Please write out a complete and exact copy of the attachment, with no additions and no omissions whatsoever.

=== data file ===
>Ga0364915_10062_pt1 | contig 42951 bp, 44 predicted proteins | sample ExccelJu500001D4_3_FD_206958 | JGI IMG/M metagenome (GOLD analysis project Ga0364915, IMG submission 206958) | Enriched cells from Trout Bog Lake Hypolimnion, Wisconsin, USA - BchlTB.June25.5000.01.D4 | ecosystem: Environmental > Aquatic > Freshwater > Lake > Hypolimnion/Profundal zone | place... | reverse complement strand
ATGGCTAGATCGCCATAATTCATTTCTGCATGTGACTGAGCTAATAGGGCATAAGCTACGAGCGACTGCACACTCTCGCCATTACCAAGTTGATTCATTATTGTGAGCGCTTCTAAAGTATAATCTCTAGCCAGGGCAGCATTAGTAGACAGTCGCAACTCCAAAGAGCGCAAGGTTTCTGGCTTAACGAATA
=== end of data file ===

>Ga0364915_10062_pt1 | contig 42951 bp, 44 predicted proteins | sample ExccelJu500001D4_3_FD_206958 | JGI IMG/M metagenome (GOLD analysis project Ga0364915, IMG submission 206958) | Enriched cells from Trout Bog Lake Hypolimnion, Wisconsin, USA - BchlTB.June25.5000.01.D4 | ecosystem: Environmental > Aquatic > Freshwater > Lake > Hypolimnion/Profundal zone | place... | reverse complement strand
ATGGCTAGATCGCCATAATTCATTTCTGCATGTGACTGAGCTAATAGGGCATAAGCTACGAGCGACTGCACACTCTCGCCATTACCAAGTTGATTCATTATTGTGAGCGCTTCTAAAGTATAATCTCTAGCCAGGGCAGCATTAGTAGACAGTCGCAACTCCAAAGAGCGCAAGGTTTCTGGCTTAACGAATA